While there are a number of shitos concerning the halachic status of whey from gevinat akum (see Daf HaKashrus Daf HaShana Vol. 1 pg. 20), the OU’s position on such whey is that it must come from cheese productions which use kosher rennet and where the whey is not heated above 120ºF together with the curd. Cream that is recovered from the cook water of non-kosher Mozzarella cheese-where the cheese is cooked to temperatures well in excess of yad soledes bo-is not acceptable. Since both of these types of cream are used to make butter, appropriate safeguards must be put into place to ensure that butter which is approved for kosher use is not subject to these concerns.

The USDA has established a grading system for butter. Grade AA is considered the highest quality, followed by Grade A, Grade B, and lower qualities. The basis for this grading is “organoleptic”-one of taste-the milder the taste, the higher the grade, regardless of the type of cream used. (Ironically, the butter with the more “buttery” flavor is graded lower than its blander cousin.) While it is true that fresh dairy cream has the freshest taste and is best suited for the manufacture of Grade AA butter, it is also the most expensive. Whey cream suffers from degradation during the cheese process and typically has a stronger flavor, but it is also less expensive. Butter makers are adept in blending various grades of whey cream to be able to obtain a Grade A-or even a Grade AA-butter from less than pure fresh dairy cream. Research has confirmed that we can no longer rely on the assumption that Grade AA butter is free of questionable cream. As such, butter is no longer considered a Group 1 ingredient and must be verified as a kosher product.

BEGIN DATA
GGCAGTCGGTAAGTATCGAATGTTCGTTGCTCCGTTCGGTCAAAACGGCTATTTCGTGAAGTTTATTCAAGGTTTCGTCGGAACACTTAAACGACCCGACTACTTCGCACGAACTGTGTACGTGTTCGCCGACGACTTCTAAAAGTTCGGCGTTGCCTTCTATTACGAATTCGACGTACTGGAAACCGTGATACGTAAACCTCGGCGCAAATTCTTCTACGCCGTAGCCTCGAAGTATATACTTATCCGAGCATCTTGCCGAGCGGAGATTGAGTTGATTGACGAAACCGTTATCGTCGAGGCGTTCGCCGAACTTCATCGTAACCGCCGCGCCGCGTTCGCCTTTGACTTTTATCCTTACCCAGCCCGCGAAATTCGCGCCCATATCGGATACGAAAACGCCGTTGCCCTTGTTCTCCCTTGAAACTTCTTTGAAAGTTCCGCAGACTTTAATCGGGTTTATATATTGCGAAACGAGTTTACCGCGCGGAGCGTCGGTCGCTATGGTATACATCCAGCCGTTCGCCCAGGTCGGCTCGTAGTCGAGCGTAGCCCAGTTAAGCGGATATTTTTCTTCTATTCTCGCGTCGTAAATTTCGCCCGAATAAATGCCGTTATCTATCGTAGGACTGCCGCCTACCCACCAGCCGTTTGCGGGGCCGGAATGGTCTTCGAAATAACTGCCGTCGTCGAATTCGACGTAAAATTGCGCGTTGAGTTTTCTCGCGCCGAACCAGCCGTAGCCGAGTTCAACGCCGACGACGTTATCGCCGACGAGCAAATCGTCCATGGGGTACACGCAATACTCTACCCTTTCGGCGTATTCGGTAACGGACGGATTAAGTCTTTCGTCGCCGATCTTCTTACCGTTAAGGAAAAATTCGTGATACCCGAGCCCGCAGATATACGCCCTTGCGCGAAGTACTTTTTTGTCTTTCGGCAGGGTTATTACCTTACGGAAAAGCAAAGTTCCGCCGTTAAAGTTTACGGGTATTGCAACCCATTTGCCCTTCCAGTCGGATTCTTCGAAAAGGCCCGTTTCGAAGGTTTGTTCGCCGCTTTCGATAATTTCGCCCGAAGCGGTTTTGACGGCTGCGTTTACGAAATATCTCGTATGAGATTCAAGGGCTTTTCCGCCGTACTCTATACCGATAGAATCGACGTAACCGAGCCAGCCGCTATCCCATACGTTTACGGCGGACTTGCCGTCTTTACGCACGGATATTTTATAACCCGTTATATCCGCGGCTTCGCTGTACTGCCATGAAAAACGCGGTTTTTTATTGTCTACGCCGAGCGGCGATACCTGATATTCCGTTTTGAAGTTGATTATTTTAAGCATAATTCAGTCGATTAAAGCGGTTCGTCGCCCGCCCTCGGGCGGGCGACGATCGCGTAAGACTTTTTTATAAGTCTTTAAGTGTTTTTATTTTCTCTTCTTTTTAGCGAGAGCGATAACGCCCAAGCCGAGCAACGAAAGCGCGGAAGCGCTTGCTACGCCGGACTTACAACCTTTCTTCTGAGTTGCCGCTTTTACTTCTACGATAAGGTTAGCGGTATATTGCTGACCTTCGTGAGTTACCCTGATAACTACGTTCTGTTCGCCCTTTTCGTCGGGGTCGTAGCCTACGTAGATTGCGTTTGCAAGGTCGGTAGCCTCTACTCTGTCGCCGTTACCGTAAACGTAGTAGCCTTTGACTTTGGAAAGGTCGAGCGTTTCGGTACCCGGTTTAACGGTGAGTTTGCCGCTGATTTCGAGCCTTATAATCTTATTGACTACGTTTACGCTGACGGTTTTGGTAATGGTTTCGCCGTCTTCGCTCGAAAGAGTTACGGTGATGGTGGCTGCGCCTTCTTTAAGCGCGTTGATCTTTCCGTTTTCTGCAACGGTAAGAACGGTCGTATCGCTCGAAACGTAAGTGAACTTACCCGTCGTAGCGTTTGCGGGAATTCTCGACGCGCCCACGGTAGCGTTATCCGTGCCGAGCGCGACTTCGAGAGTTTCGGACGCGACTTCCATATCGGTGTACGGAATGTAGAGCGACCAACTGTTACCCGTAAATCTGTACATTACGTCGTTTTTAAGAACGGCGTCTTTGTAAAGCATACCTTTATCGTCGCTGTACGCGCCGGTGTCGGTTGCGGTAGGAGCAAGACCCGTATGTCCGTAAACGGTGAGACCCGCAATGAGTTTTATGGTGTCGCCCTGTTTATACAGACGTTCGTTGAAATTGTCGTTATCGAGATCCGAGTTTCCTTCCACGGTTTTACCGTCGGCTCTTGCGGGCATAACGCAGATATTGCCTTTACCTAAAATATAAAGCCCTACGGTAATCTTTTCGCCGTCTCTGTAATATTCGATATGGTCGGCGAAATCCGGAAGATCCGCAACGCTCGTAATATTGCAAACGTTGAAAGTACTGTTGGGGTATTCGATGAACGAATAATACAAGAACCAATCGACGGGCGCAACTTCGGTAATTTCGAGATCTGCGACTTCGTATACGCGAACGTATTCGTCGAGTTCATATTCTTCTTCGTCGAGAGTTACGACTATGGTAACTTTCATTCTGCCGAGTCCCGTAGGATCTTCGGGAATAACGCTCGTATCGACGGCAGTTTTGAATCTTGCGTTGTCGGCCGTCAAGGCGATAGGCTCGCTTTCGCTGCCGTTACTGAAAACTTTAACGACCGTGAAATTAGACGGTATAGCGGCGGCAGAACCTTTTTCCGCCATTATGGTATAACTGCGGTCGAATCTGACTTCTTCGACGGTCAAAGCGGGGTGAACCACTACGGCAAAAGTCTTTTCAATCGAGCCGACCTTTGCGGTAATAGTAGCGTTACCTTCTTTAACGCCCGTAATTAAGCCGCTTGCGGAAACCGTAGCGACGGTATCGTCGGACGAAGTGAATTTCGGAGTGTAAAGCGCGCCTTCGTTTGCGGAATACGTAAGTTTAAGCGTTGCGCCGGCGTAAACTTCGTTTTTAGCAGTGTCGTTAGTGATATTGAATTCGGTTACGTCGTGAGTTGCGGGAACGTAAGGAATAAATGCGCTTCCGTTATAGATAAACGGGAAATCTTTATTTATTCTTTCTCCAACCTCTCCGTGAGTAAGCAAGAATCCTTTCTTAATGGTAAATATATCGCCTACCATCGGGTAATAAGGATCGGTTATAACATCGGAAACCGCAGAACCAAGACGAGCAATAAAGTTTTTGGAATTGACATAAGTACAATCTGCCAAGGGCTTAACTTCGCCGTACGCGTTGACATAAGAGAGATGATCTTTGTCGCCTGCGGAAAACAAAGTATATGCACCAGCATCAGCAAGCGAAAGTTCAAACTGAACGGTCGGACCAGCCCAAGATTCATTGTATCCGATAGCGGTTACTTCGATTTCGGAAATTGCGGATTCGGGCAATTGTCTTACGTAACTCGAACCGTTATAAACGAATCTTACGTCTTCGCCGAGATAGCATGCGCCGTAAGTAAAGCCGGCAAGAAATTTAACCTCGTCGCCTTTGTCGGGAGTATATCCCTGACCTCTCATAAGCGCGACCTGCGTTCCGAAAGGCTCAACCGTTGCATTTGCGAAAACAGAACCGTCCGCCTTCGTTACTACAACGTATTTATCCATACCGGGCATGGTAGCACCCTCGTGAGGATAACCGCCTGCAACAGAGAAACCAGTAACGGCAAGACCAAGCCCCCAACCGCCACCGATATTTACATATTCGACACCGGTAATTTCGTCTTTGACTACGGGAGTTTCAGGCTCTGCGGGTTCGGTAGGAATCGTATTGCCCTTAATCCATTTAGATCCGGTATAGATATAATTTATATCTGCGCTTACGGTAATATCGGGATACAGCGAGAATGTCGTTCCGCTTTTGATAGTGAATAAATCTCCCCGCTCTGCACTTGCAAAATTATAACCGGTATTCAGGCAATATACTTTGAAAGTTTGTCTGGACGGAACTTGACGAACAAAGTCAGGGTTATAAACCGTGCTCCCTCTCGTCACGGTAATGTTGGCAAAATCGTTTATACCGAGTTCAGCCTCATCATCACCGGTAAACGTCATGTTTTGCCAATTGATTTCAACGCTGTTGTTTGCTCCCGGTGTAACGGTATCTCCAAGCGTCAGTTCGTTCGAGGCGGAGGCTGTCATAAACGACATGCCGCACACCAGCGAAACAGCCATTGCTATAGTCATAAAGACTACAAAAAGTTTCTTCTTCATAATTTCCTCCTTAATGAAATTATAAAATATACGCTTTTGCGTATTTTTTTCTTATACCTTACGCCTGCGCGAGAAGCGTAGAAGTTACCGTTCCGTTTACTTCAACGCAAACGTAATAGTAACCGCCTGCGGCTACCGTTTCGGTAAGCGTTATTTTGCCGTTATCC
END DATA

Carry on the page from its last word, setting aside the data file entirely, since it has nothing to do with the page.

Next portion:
Changes in the group status of an ingredient occur from time to time, even in a foodstuff as basic and ancient as butter. RC’s will soon be requesting mashgichim to help canvass companies which use butter and butter oil to establish the sources for these materials. This information will then be analyzed to determine which sources are acceptable. We must work together to ensure that this new requirement is addressed in a timely and efficient manner, and that both the RC and the mashgiach work to explain this change to the companies and ensure its implementation.